From Saltery Bay to Lund there is are a LOT of trails to explore, whether you are on foot, riding a ATV, a bike, or a horse. There are trails for the casual weekend trekker or for the very, very experienced.
Powell River Beaches
Mud Creek Trail
Black Creek Trail
Hiking Trails and Trips in Powell River
EveryTrail provides popular hiking guides in the Powell River area that can be used to plan hikes. For a small fee, guides, including a detailed map, description and points of interest, can be downloaded to a smart phone.
Located at an elevation of between 5500 and 5300 ft with the ridge extending in a westerly direction, the recreation area is approximately 3 miles by 2 miles (unofficial) of gently sloped terrain. The area is part of a provincial working forest, where a portion has been logged and replanted. The clear-cut areas and old logging roads are very suitable for winter activities, including skiing, snowshoeing and snowmobiling with two cabins available to warm yourself during the day or for overnight stays.
Millennium Park, located in a large swath of forest across the road from Willingdon Beach, is yet another story of how the people of Powell River joined forces to preserve something valuable to the community.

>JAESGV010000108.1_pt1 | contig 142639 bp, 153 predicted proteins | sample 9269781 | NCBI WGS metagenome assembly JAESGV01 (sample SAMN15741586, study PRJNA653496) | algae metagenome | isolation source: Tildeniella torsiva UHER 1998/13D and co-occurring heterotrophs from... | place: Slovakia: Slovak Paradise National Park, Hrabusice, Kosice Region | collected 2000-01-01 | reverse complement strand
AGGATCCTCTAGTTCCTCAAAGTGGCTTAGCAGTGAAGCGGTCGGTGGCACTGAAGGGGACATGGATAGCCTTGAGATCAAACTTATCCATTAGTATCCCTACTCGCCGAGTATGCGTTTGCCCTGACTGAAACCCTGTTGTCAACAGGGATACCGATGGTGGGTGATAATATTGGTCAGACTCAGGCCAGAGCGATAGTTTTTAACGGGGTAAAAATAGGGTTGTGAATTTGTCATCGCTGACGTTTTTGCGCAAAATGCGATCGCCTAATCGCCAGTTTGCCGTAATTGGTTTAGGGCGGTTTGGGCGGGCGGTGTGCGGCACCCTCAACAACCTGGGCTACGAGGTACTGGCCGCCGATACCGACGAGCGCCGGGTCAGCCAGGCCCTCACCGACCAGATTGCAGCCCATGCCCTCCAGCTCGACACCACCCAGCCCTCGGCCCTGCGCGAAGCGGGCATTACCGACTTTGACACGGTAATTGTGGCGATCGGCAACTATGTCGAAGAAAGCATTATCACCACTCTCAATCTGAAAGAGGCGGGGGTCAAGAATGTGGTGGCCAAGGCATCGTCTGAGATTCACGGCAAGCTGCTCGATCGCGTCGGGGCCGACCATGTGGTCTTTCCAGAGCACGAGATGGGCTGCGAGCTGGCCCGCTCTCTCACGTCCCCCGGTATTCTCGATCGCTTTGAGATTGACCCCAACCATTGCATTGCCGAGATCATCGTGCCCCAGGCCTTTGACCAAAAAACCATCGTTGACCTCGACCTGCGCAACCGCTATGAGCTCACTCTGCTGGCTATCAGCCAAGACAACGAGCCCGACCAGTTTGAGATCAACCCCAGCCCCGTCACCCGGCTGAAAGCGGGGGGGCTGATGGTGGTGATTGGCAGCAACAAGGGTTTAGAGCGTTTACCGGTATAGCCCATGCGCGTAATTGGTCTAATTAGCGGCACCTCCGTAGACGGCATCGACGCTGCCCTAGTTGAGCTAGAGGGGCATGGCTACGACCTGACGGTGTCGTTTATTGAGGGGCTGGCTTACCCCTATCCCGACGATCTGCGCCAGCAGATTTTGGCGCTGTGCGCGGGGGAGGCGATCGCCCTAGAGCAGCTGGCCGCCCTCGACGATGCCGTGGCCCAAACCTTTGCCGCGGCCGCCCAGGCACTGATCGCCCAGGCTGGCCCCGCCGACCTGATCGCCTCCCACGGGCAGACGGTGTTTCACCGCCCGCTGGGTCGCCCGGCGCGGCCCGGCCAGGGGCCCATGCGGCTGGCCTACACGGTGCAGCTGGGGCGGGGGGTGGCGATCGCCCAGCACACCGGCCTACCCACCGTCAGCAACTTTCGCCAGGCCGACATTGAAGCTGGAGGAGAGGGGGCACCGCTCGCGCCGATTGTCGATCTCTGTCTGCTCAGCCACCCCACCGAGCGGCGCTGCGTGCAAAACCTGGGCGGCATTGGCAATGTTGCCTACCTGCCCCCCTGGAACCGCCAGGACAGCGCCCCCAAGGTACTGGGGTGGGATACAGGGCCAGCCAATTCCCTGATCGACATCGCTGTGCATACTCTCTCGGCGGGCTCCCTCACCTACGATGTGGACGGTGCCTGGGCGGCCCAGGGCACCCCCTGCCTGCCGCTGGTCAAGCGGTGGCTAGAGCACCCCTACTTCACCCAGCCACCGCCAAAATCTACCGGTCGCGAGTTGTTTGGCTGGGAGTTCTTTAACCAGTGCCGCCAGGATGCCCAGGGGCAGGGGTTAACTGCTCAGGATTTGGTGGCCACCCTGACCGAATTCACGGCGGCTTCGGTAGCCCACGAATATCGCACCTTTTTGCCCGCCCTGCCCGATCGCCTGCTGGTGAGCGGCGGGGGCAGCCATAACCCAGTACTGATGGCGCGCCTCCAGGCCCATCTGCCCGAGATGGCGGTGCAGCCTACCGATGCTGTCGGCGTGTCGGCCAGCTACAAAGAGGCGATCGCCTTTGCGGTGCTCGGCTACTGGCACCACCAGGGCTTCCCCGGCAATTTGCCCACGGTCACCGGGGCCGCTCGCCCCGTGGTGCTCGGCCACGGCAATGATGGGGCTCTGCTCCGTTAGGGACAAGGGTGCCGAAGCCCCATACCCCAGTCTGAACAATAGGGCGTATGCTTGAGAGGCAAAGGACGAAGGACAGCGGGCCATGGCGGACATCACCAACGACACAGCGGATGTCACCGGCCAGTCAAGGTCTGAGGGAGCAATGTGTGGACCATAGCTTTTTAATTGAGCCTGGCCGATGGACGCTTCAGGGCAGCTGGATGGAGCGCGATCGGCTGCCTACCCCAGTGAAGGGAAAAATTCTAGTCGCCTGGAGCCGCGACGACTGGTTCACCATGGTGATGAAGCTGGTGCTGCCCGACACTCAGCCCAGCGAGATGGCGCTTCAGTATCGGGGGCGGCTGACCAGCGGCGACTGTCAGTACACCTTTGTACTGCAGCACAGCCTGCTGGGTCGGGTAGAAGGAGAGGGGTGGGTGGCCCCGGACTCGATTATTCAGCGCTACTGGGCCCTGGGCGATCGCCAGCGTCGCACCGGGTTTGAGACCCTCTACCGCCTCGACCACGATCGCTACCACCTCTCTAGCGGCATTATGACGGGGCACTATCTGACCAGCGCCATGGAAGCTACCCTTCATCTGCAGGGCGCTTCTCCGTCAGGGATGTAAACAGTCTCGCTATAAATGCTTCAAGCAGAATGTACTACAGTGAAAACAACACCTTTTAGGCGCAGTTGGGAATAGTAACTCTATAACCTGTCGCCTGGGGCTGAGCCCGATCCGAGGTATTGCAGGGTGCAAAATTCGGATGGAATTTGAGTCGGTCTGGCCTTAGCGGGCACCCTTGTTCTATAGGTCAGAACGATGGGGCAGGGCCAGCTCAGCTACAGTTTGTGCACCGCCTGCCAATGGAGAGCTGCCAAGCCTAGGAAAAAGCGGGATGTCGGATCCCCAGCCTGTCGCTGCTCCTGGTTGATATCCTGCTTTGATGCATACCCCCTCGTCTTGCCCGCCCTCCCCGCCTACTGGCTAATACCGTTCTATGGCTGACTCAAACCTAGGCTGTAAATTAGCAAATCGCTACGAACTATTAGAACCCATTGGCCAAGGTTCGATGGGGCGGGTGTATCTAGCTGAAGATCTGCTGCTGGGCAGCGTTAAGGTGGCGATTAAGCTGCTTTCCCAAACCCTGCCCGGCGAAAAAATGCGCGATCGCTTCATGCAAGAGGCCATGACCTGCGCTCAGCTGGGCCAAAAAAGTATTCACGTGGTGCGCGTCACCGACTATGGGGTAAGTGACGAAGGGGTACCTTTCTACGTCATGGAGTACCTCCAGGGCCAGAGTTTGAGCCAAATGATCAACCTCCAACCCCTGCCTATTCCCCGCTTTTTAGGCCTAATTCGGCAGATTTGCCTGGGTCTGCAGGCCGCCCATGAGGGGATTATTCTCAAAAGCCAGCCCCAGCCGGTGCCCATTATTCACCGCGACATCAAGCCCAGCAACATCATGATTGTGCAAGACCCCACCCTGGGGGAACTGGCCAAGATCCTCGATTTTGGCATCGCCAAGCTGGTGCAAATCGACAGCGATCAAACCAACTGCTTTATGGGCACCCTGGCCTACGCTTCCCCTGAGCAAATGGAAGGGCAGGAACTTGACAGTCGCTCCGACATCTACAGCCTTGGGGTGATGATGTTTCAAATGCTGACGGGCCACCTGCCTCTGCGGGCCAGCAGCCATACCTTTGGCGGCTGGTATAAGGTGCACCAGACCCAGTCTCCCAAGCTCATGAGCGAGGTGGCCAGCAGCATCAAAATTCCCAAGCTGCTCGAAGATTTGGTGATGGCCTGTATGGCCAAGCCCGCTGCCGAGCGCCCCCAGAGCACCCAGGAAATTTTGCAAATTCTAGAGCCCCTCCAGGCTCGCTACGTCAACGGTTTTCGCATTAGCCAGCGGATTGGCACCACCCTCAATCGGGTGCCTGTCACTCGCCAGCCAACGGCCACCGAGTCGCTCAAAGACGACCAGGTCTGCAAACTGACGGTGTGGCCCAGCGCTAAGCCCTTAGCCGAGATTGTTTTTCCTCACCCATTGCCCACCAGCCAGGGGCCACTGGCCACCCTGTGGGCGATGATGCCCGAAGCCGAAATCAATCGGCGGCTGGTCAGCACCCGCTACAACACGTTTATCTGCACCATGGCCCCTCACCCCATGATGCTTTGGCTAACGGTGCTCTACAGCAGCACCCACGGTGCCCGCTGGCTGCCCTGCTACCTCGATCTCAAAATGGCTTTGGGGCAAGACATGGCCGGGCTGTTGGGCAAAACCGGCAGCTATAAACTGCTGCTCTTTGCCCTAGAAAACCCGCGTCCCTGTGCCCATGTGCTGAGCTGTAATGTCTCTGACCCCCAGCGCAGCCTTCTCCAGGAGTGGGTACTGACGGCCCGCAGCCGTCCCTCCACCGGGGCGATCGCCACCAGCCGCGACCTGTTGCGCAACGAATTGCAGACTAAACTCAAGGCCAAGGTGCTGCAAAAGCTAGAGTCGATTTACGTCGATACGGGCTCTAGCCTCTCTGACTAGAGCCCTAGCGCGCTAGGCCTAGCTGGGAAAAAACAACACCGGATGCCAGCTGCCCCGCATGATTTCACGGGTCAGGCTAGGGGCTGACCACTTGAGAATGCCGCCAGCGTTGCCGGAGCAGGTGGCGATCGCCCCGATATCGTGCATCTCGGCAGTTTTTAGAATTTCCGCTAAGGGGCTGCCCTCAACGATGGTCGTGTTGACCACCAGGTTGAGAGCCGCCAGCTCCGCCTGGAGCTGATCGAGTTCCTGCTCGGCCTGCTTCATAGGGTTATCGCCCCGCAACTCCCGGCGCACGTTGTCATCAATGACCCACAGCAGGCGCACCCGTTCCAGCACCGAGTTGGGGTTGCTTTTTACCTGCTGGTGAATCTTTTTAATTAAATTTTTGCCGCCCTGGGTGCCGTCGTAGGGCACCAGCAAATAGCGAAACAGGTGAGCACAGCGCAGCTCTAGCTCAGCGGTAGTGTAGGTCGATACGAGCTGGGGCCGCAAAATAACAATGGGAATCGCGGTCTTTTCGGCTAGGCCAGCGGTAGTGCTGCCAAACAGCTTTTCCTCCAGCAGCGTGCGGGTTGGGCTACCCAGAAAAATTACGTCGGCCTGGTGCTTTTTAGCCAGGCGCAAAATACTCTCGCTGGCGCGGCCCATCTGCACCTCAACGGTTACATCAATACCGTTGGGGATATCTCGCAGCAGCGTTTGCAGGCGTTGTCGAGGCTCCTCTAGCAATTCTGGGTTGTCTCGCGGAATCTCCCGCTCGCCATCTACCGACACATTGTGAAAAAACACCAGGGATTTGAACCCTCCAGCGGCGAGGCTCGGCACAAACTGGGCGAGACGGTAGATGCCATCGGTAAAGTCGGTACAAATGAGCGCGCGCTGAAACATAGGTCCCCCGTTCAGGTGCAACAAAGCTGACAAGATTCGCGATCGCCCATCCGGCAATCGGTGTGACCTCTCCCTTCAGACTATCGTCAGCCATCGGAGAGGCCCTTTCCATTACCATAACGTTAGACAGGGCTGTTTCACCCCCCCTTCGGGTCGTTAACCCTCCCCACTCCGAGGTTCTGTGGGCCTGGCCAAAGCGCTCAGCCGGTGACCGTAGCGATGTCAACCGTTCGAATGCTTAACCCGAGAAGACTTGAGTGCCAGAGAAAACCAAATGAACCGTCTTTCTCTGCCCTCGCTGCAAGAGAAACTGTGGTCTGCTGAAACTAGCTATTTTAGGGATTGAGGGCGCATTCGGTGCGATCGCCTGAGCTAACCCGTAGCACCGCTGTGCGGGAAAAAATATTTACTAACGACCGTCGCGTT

Developed and protected through the efforts of the Parks & Wilderness Society (PAWS), the trail stretches 180 km from the Saltery Bay ferry terminal in the south to Sarah Point in the world-famous Desolation Sound Marine Park in the north.
The trail is 1.2 km through lush forest with markers and bits of Powell River History along the way. Speaking of history….
“On July 1, 1928, Michigan’s Landing was officially renamed Willingdon Beach after Lord Willingdon, the Governor General of Canada. The railway grade became known as the Willingdon Beach Trail. When logging ended in 1918, the rails remained for about eight years, then Bill Fishleigh persuaded the Powell River Company to remove the ties so that the trail could be made into a cycle path. For 15 years, he kept the trail in shape without any remuneration because he liked to do it!